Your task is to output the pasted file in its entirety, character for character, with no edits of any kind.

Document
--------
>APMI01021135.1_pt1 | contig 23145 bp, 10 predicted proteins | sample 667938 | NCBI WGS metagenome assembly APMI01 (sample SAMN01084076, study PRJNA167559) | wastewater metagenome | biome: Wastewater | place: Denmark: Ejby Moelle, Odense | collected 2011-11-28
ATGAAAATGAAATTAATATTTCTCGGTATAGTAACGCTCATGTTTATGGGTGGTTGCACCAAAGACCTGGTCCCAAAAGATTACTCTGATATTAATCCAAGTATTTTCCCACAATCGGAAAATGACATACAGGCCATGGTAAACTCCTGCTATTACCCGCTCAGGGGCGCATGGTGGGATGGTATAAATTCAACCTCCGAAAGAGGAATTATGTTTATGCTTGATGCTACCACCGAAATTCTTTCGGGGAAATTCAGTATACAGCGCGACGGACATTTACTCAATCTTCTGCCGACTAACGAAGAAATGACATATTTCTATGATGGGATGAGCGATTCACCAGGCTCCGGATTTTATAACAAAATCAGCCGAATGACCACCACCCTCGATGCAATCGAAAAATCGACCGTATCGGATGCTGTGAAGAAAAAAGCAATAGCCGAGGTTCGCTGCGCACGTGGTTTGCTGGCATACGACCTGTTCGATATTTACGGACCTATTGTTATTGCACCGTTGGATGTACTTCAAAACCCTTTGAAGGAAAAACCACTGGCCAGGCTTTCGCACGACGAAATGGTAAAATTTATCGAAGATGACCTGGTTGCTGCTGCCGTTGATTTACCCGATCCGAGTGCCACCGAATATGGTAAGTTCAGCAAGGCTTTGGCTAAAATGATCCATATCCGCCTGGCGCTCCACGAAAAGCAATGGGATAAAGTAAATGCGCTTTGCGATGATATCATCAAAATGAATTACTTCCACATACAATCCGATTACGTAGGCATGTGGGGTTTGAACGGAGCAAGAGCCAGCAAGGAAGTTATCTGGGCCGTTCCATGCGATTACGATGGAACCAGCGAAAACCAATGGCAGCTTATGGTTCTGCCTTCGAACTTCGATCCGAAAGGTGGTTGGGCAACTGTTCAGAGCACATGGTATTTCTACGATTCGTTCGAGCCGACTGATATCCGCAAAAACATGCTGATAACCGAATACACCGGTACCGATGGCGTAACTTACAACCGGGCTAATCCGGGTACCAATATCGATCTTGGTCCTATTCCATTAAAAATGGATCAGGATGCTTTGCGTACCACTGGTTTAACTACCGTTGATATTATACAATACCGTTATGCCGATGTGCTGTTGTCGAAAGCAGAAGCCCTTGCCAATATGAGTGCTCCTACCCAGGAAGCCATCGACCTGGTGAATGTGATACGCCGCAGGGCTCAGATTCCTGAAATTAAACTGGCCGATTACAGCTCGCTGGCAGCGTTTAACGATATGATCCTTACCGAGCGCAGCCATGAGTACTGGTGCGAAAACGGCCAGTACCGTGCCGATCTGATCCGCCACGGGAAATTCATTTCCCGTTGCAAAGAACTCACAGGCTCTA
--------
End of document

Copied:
>APMI01021135.1_pt1 | contig 23145 bp, 10 predicted proteins | sample 667938 | NCBI WGS metagenome assembly APMI01 (sample SAMN01084076, study PRJNA167559) | wastewater metagenome | biome: Wastewater | place: Denmark: Ejby Moelle, Odense | collected 2011-11-28
ATGAAAATGAAATTAATATTTCTCGGTATAGTAACGCTCATGTTTATGGGTGGTTGCACCAAAGACCTGGTCCCAAAAGATTACTCTGATATTAATCCAAGTATTTTCCCACAATCGGAAAATGACATACAGGCCATGGTAAACTCCTGCTATTACCCGCTCAGGGGCGCATGGTGGGATGGTATAAATTCAACCTCCGAAAGAGGAATTATGTTTATGCTTGATGCTACCACCGAAATTCTTTCGGGGAAATTCAGTATACAGCGCGACGGACATTTACTCAATCTTCTGCCGACTAACGAAGAAATGACATATTTCTATGATGGGATGAGCGATTCACCAGGCTCCGGATTTTATAACAAAATCAGCCGAATGACCACCACCCTCGATGCAATCGAAAAATCGACCGTATCGGATGCTGTGAAGAAAAAAGCAATAGCCGAGGTTCGCTGCGCACGTGGTTTGCTGGCATACGACCTGTTCGATATTTACGGACCTATTGTTATTGCACCGTTGGATGTACTTCAAAACCCTTTGAAGGAAAAACCACTGGCCAGGCTTTCGCACGACGAAATGGTAAAATTTATCGAAGATGACCTGGTTGCTGCTGCCGTTGATTTACCCGATCCGAGTGCCACCGAATATGGTAAGTTCAGCAAGGCTTTGGCTAAAATGATCCATATCCGCCTGGCGCTCCACGAAAAGCAATGGGATAAAGTAAATGCGCTTTGCGATGATATCATCAAAATGAATTACTTCCACATACAATCCGATTACGTAGGCATGTGGGGTTTGAACGGAGCAAGAGCCAGCAAGGAAGTTATCTGGGCCGTTCCATGCGATTACGATGGAACCAGCGAAAACCAATGGCAGCTTATGGTTCTGCCTTCGAACTTCGATCCGAAAGGTGGTTGGGCAACTGTTCAGAGCACATGGTATTTCTACGATTCGTTCGAGCCGACTGATATCCGCAAAAACATGCTGATAACCGAATACACCGGTACCGATGGCGTAACTTACAACCGGGCTAATCCGGGTACCAATATCGATCTTGGTCCTATTCCATTAAAAATGGATCAGGATGCTTTGCGTACCACTGGTTTAACTACCGTTGATATTATACAATACCGTTATGCCGATGTGCTGTTGTCGAAAGCAGAAGCCCTTGCCAATATGAGTGCTCCTACCCAGGAAGCCATCGACCTGGTGAATGTGATACGCCGCAGGGCTCAGATTCCTGAAATTAAACTGGCCGATTACAGCTCGCTGGCAGCGTTTAACGATATGATCCTTACCGAGCGCAGCCATGAGTACTGGTGCGAAAACGGCCAGTACCGTGCCGATCTGATCCGCCACGGGAAATTCATTTCCCGTTGCAAAGAACTCACAGGCTCTA